Saturday, 15 June 2019

John Ruskin and William Morris: Institutional Departures

We will be thinking closely about the relationship between Ruskin and Morris during this, the former’s bicentenary year; and such thought will mostly address the two men’s aesthetic and social positions.  Could Morris have been Morris without Ruskin-on-Gothic in the background?  Did he need Marx to sharpen up his thinking in ways that Ruskin alone couldn’t or, conversely, did his debt to Ruskin allow him to bring to Marxism things that that more explicitly political tradition had hitherto neglected?  Or, in the most contemporary formulation of all, can a new, bicentenary rethinking of Ruskin in our age of climate crisis, social media and rising rightwing populism, lead to new insights into Morris’s utopianism which might make it tell more, socially and politically?

Another way of thinking about the Ruskin-Morris relationship, though, is through the institutions which help to sustain both men’s reputations today – which I am taking here to be the Morris Society at work in the basement of Kelmscott House and the Ruskin Library at Lancaster University.  At the Society’s AGM a few weeks back, the former trade-unionist and Labour Party General Secretary Tom Sawyer eloquently launched an appeal for funds to strengthen the Society’s library and reading-room - the latter being a very pleasant, book-lined space which opens out into the stretch of back garden that the Society has available to it.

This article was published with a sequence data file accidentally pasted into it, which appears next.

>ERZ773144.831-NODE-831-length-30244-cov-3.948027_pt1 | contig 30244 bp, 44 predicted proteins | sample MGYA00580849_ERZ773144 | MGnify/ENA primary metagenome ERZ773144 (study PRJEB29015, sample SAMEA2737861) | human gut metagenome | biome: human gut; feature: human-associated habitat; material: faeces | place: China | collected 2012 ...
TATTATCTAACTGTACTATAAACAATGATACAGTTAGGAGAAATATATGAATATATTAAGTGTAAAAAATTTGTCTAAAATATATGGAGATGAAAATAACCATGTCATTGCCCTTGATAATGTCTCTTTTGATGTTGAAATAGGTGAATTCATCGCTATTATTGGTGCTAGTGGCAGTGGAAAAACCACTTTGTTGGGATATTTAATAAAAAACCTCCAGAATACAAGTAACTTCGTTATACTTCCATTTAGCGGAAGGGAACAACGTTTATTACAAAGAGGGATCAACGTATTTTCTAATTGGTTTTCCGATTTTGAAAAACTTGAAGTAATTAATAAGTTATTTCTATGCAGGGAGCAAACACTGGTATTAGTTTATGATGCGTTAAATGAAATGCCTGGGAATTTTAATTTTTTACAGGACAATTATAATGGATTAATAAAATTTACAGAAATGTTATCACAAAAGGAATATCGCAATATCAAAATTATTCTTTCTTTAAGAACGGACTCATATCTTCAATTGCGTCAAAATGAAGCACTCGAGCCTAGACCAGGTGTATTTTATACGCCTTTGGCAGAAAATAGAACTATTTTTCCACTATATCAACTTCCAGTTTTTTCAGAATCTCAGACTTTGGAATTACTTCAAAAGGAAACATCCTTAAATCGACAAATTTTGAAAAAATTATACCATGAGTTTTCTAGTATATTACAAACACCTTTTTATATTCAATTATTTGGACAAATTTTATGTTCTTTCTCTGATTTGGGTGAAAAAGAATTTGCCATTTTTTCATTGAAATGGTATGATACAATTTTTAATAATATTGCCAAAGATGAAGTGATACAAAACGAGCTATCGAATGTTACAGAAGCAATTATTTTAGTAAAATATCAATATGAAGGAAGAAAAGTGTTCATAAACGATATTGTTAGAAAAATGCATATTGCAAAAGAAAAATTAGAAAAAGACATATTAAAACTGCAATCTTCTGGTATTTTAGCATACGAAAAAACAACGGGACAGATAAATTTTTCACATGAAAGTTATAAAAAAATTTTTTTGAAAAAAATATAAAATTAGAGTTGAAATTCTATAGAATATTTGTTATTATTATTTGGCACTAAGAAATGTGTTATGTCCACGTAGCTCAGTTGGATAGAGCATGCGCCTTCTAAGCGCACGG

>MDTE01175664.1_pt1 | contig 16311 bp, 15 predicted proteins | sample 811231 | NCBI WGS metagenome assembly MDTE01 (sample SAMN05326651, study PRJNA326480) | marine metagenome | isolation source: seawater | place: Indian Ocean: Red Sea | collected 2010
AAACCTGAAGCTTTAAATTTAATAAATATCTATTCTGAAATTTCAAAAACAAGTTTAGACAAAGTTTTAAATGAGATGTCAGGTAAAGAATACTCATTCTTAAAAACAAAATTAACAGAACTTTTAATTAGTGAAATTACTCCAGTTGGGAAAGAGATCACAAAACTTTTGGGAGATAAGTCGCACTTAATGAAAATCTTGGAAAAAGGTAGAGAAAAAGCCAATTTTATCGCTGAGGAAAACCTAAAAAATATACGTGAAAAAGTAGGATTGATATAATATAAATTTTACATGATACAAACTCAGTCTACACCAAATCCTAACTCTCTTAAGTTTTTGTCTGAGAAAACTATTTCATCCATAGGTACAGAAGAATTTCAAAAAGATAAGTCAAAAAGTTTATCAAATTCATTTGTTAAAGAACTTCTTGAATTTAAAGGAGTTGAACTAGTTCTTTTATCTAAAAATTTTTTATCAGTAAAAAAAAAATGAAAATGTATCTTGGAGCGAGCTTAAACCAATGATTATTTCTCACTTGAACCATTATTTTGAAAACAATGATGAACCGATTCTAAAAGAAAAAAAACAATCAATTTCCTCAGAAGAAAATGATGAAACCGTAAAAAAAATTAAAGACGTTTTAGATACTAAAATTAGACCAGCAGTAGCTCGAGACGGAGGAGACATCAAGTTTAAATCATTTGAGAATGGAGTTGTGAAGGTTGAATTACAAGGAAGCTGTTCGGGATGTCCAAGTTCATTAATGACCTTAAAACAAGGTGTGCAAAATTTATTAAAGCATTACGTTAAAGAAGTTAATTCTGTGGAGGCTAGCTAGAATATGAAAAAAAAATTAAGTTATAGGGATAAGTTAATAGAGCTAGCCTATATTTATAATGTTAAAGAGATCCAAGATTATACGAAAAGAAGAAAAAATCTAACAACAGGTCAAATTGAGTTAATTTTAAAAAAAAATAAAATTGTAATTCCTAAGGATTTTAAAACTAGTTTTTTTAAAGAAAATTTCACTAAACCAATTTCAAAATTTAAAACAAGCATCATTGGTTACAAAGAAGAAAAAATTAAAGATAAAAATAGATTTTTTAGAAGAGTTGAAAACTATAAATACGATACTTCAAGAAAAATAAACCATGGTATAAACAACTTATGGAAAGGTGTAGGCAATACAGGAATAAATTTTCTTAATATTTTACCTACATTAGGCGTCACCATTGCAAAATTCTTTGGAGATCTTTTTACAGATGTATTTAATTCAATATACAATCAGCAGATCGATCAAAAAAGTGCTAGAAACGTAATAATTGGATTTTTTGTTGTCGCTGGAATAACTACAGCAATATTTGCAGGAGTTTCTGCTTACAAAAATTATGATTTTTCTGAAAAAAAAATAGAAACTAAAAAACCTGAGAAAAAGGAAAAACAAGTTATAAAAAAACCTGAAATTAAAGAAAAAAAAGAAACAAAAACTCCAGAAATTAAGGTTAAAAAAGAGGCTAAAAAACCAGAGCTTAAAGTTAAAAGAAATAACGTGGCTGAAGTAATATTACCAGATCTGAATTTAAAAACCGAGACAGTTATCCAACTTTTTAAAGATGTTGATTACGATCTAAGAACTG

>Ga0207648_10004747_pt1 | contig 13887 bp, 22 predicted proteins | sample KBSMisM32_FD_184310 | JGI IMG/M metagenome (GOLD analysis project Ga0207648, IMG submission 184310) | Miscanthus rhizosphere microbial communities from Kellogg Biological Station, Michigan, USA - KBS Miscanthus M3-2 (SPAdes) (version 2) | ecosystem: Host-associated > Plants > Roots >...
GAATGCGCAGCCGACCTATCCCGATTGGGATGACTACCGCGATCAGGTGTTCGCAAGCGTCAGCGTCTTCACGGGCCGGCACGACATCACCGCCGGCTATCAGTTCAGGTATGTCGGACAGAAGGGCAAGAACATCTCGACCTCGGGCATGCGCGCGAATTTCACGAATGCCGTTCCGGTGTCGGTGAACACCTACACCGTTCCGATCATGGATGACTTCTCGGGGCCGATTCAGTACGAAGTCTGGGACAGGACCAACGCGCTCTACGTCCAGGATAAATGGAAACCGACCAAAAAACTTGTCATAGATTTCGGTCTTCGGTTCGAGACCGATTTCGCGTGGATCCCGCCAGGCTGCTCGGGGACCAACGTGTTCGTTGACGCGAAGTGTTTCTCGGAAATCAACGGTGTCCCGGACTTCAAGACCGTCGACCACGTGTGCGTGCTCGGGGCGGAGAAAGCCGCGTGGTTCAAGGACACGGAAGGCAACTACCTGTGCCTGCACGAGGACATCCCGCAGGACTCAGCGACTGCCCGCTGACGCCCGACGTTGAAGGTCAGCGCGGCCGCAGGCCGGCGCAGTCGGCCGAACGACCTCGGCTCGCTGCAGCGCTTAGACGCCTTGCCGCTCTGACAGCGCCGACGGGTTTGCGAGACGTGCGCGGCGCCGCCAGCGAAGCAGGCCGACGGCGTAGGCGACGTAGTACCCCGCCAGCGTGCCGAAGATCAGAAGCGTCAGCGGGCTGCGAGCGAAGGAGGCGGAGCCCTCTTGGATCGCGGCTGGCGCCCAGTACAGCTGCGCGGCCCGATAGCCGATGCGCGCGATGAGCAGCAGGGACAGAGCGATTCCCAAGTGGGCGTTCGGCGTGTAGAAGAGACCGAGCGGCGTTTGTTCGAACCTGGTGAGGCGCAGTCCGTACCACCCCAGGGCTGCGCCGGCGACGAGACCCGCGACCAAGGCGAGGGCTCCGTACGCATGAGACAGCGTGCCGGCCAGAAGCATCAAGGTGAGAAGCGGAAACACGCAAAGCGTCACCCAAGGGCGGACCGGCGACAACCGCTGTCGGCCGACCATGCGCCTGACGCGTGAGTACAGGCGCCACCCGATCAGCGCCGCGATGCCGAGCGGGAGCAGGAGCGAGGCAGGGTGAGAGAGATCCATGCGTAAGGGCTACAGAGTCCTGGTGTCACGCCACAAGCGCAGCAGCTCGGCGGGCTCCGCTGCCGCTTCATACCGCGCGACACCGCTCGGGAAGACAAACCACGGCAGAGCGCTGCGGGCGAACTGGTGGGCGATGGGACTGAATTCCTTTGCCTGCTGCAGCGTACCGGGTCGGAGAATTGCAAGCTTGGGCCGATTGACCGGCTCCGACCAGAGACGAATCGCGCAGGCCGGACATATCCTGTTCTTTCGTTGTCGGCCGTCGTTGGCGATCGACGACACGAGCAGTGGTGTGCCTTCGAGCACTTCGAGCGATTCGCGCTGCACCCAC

In referring to the Ruskin Library at Lancaster, however, I am being deliberately anachronistic, since that building has recently rebranded itself.  It has become ‘The Ruskin’, dropping what it seems to regard as the antiquated term ‘library’ just as it has ripped out its former, spacious and well-lit reading-room and turned this into a lecture- and performance-space as the building metamorphoses, under the energetic directorship of Sandra Kemp, into a ‘Museum of the Near Future’.  Its most recent seminar theme, in keeping with this new, contemporary focus, has been ‘Ruskin and Steampunk’.

There could hardly be two more different directions for these institutions to go in, with the Morris Society asserting the civilised value of the quiet, private reading of physical books, and The Ruskin shifting to bold, iconoclastic, collective explorations of early-twenty-first-century culture and politics instead.  I’m not here recommending one over the other.  Indeed, they strike me, in Theodor Adorno’s great phrase, as the ‘torn halves of an integral freedom to which, however, they do not add up’.


Tony Pinkney said...

Hum, it appears that a blog can run on for so long that its originator forgets some of its earlier contents! For I have just discovered that I already have my own statement on Steampunk from nine years ago at:

Kotick said...

Well, I suppose it's easy for the Ruskin project at Lancaster to venture into more avantgarde activities, Tony, because it has Brantwood relatively close by to handle the more traditional side of Ruskin's thought and reputation. Perhaps the William Morris Gallery and Kelmscott House could come to some such division of labour between them - Kelmscott Manor being rather too far away to be part of such an arrangement.